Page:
|Publication number||US7383212 B1|
|Application number||US 09/510,984|
|Publication date||Jun 3, 2008|
|Filing date||Feb 22, 2000|
|Priority date||Feb 22, 1999|
|Publication number||09510984, 510984, US 7383212 B1, US 7383212B1, US-B1-7383212, US7383212 B1, US7383212B1|
|Inventors||A. Bruce Cleveland, Curt R. Johnson|
|Original Assignee||Presidential Bank, Fsb|
|Export Citation||BiBTeX, EndNote, RefMan|
|Patent Citations (17), Non-Patent Citations (1), Referenced by (10), Classifications (13), Legal Events (5)|
|External Links: USPTO, USPTO Assignment, Espacenet|
This application is related to, and claims the benefit of the earlier filing date of, U.S. Provisional Patent Application Ser. No. 60/121,134, filed Feb. 22, 1999, entitled “A Method, System and Computer Program Product for Historical Financial Institution Statements,” the entirety of which is incorporated herein by reference.
1. Field of the Invention
This invention relates generally to storage and online retrieval and display of historical account statements. The invention is more specifically related to a method, system and computer program product for storing and retrieving historical account statements for customers or members of organizations. More specifically, this invention relates to a method, system and computer program product for storing and retrieving historical account statements online by using a text version of the account statements stored for periodic printing and mailing of statements as a source of information for formatting and display.
2. Discussion of the Background
With the advent of the World Wide Web (web), many organizations such as businesses have published information regarding their products and services online for access by customers or members and prospective customers or members. Organizations such as financial institutions (e.g., banks, credit unions), credit card companies, utilities, gasoline companies, retail merchants, airlines, distributors and suppliers to other businesses typically mail paper statements reflecting account activity and account status on a regular periodic basis, for example, every month or every quarter. Using security features developed recently for web browser programs, organizations have begun to allow customers or members to access and view information regarding the customers' or members' account activity using web browsers. However, many programs developed to provide this type of information have involved operations of searching databases of the organizations to obtain requested information, followed by formatting operations to format the retrieved account information for suitable display on the accessing customer's or member's web browser.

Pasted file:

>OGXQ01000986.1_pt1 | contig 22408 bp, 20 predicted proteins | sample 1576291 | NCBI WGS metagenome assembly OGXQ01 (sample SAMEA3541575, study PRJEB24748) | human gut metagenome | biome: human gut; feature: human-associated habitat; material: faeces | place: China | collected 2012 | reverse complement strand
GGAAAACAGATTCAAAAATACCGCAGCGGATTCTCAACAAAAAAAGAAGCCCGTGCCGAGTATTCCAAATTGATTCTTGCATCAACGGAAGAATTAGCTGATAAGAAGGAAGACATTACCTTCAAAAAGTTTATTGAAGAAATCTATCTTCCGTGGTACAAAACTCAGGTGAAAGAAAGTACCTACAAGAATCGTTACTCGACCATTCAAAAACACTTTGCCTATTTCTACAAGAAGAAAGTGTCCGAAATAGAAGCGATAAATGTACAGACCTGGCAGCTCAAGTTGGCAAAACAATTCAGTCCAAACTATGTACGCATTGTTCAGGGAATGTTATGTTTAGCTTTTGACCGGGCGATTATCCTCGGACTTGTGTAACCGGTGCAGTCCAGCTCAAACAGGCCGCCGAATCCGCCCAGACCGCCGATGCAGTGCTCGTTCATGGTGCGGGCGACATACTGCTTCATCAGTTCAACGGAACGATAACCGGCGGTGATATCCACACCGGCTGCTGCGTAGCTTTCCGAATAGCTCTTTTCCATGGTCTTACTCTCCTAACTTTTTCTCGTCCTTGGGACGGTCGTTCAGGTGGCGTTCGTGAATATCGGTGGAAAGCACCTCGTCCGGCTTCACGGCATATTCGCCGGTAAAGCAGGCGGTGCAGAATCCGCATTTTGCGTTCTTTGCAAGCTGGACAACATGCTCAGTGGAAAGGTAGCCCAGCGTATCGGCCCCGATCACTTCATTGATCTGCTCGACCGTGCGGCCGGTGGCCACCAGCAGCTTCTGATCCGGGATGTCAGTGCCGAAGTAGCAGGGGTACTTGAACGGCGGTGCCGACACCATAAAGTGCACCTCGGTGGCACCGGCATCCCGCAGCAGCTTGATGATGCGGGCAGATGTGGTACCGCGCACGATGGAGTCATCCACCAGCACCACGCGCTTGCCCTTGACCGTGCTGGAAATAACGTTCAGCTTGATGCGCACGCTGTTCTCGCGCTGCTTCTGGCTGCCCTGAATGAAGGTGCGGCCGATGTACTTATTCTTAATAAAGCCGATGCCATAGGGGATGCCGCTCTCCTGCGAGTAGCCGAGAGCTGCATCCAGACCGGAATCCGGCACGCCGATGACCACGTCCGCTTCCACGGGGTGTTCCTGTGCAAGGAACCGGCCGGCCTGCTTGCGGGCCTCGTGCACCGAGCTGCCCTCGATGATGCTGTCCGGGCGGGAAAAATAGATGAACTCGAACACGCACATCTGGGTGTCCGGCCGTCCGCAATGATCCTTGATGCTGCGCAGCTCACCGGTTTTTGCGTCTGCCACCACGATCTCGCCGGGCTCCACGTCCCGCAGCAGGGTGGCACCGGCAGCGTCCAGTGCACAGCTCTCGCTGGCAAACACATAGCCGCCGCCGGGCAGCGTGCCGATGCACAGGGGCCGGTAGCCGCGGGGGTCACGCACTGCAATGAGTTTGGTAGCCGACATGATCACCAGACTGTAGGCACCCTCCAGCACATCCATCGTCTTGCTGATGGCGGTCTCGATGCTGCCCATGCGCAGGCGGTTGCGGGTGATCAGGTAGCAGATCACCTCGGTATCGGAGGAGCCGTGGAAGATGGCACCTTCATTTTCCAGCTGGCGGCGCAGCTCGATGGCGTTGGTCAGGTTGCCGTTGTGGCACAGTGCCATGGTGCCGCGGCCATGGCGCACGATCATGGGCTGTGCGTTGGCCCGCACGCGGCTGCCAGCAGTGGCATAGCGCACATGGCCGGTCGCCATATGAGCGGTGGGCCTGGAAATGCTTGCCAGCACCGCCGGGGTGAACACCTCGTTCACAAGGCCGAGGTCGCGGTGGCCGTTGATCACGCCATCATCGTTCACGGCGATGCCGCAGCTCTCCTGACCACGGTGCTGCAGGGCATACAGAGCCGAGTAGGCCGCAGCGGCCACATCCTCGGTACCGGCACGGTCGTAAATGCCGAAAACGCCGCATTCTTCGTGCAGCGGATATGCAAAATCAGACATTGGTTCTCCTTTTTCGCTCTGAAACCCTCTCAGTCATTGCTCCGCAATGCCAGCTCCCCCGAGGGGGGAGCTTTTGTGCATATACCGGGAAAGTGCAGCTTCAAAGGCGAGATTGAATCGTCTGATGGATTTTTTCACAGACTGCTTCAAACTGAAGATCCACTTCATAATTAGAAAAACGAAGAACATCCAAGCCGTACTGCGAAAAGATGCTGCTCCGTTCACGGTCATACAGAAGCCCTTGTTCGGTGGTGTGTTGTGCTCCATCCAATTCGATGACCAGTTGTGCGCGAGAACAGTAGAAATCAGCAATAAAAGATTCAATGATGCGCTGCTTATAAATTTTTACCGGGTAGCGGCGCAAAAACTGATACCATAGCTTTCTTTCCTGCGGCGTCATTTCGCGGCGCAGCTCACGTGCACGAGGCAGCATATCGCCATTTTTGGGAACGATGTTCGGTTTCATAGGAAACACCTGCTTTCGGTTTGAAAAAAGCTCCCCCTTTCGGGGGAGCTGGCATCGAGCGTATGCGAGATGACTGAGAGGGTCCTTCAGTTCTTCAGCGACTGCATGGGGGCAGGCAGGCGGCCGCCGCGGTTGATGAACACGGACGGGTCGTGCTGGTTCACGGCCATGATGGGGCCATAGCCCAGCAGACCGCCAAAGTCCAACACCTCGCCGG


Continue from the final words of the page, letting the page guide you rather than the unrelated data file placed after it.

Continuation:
U.S. Pat. No. 5,712,987 to Waits et al., U.S. Pat. No. 5,721,831 to Waits et al., U.S. Pat. No. 5,812,989 to Witt et al., and U.S. Pat. No. 5,870,725 to Bellinger et al. disclose systems in which information regarding customer transactions are managed.